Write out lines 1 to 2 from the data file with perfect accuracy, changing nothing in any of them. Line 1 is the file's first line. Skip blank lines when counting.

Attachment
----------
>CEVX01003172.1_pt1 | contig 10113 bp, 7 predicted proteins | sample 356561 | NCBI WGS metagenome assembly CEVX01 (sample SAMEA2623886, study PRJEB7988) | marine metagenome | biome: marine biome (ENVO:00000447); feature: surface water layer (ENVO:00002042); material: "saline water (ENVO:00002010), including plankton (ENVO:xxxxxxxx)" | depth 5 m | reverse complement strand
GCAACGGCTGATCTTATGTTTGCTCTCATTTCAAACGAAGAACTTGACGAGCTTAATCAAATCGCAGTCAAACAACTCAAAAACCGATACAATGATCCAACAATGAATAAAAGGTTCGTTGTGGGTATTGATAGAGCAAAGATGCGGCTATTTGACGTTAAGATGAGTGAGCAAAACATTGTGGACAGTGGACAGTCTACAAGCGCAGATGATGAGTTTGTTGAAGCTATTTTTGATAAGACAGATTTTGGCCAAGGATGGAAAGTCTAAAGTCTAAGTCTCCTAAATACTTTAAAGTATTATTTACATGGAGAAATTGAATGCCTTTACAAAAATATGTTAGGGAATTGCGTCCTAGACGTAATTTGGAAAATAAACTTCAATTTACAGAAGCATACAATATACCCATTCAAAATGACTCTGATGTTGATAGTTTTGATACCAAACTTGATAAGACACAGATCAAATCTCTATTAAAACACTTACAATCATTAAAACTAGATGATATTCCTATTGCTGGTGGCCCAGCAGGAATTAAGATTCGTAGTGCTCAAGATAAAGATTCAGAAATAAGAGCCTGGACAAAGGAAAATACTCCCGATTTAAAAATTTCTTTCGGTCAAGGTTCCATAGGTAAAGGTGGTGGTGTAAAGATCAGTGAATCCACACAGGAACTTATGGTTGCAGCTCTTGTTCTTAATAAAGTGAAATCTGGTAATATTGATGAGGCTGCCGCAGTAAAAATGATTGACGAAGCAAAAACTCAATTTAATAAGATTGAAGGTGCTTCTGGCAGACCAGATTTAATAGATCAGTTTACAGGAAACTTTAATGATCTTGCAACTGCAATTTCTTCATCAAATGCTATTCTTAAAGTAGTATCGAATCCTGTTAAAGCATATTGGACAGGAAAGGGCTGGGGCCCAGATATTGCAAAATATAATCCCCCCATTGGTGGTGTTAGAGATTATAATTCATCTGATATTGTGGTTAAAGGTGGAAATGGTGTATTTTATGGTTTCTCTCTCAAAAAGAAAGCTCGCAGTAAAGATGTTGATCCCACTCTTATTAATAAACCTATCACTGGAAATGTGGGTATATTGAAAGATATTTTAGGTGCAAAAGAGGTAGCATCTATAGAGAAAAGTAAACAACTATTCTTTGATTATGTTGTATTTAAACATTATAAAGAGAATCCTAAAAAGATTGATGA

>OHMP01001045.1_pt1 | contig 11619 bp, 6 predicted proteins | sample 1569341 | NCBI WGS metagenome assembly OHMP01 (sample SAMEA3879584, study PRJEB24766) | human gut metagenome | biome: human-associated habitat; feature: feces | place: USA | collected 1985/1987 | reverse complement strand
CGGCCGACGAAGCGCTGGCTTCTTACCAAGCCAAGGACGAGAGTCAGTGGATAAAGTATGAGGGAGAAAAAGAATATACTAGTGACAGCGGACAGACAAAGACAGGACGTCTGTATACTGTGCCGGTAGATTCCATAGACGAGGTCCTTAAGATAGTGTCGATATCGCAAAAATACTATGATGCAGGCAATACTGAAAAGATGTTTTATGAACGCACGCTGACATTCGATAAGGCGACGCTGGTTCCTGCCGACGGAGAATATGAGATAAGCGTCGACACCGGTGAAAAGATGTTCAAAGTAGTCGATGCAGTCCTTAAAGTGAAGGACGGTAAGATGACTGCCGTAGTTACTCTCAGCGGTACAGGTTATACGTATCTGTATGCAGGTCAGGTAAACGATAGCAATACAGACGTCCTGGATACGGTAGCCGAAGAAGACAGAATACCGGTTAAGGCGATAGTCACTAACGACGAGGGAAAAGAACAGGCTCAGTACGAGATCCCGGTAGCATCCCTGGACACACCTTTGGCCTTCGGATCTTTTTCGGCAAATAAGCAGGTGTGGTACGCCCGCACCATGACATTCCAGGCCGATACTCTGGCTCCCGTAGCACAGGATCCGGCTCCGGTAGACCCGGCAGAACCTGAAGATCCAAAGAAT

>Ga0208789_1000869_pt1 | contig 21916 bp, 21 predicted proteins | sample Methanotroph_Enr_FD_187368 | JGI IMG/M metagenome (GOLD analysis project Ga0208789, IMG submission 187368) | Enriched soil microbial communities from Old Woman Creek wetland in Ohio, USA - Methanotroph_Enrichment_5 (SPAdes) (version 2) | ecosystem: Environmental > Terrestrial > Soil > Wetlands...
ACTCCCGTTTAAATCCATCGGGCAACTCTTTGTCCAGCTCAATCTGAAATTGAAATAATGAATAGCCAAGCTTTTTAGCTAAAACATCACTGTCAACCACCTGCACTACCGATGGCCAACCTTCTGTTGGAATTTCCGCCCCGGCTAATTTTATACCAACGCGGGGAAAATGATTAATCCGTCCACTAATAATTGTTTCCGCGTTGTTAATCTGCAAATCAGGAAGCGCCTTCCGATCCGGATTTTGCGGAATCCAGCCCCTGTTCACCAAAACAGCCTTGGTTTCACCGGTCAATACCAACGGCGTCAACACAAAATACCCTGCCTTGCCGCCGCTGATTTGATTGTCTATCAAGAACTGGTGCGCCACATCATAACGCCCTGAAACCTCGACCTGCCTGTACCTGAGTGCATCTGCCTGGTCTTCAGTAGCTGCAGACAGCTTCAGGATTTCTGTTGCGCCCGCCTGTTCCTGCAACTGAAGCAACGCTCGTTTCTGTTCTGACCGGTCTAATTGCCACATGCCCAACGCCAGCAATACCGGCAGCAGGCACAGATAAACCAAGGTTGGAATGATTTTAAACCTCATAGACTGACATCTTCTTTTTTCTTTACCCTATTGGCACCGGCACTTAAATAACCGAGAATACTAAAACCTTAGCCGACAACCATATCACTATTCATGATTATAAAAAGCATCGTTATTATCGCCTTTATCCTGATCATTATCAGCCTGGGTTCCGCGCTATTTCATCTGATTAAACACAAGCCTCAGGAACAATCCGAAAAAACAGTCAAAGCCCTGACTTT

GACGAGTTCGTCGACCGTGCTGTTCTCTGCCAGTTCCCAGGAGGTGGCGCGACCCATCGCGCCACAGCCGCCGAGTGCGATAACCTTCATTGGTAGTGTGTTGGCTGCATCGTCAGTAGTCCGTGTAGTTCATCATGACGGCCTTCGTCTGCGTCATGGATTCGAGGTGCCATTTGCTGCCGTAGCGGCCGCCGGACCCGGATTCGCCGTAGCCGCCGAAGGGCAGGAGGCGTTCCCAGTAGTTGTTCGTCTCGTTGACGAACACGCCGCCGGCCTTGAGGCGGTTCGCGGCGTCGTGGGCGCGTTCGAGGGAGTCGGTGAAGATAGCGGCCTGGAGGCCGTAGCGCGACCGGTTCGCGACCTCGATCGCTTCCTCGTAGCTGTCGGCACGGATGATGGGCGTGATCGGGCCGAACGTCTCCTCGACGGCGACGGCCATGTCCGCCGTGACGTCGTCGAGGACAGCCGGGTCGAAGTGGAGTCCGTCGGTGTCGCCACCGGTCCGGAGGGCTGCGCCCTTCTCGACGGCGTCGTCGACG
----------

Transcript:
>CEVX01003172.1_pt1 | contig 10113 bp, 7 predicted proteins | sample 356561 | NCBI WGS metagenome assembly CEVX01 (sample SAMEA2623886, study PRJEB7988) | marine metagenome | biome: marine biome (ENVO:00000447); feature: surface water layer (ENVO:00002042); material: "saline water (ENVO:00002010), including plankton (ENVO:xxxxxxxx)" | depth 5 m | reverse complement strand
GCAACGGCTGATCTTATGTTTGCTCTCATTTCAAACGAAGAACTTGACGAGCTTAATCAAATCGCAGTCAAACAACTCAAAAACCGATACAATGATCCAACAATGAATAAAAGGTTCGTTGTGGGTATTGATAGAGCAAAGATGCGGCTATTTGACGTTAAGATGAGTGAGCAAAACATTGTGGACAGTGGACAGTCTACAAGCGCAGATGATGAGTTTGTTGAAGCTATTTTTGATAAGACAGATTTTGGCCAAGGATGGAAAGTCTAAAGTCTAAGTCTCCTAAATACTTTAAAGTATTATTTACATGGAGAAATTGAATGCCTTTACAAAAATATGTTAGGGAATTGCGTCCTAGACGTAATTTGGAAAATAAACTTCAATTTACAGAAGCATACAATATACCCATTCAAAATGACTCTGATGTTGATAGTTTTGATACCAAACTTGATAAGACACAGATCAAATCTCTATTAAAACACTTACAATCATTAAAACTAGATGATATTCCTATTGCTGGTGGCCCAGCAGGAATTAAGATTCGTAGTGCTCAAGATAAAGATTCAGAAATAAGAGCCTGGACAAAGGAAAATACTCCCGATTTAAAAATTTCTTTCGGTCAAGGTTCCATAGGTAAAGGTGGTGGTGTAAAGATCAGTGAATCCACACAGGAACTTATGGTTGCAGCTCTTGTTCTTAATAAAGTGAAATCTGGTAATATTGATGAGGCTGCCGCAGTAAAAATGATTGACGAAGCAAAAACTCAATTTAATAAGATTGAAGGTGCTTCTGGCAGACCAGATTTAATAGATCAGTTTACAGGAAACTTTAATGATCTTGCAACTGCAATTTCTTCATCAAATGCTATTCTTAAAGTAGTATCGAATCCTGTTAAAGCATATTGGACAGGAAAGGGCTGGGGCCCAGATATTGCAAAATATAATCCCCCCATTGGTGGTGTTAGAGATTATAATTCATCTGATATTGTGGTTAAAGGTGGAAATGGTGTATTTTATGGTTTCTCTCTCAAAAAGAAAGCTCGCAGTAAAGATGTTGATCCCACTCTTATTAATAAACCTATCACTGGAAATGTGGGTATATTGAAAGATATTTTAGGTGCAAAAGAGGTAGCATCTATAGAGAAAAGTAAACAACTATTCTTTGATTATGTTGTATTTAAACATTATAAAGAGAATCCTAAAAAGATTGATGA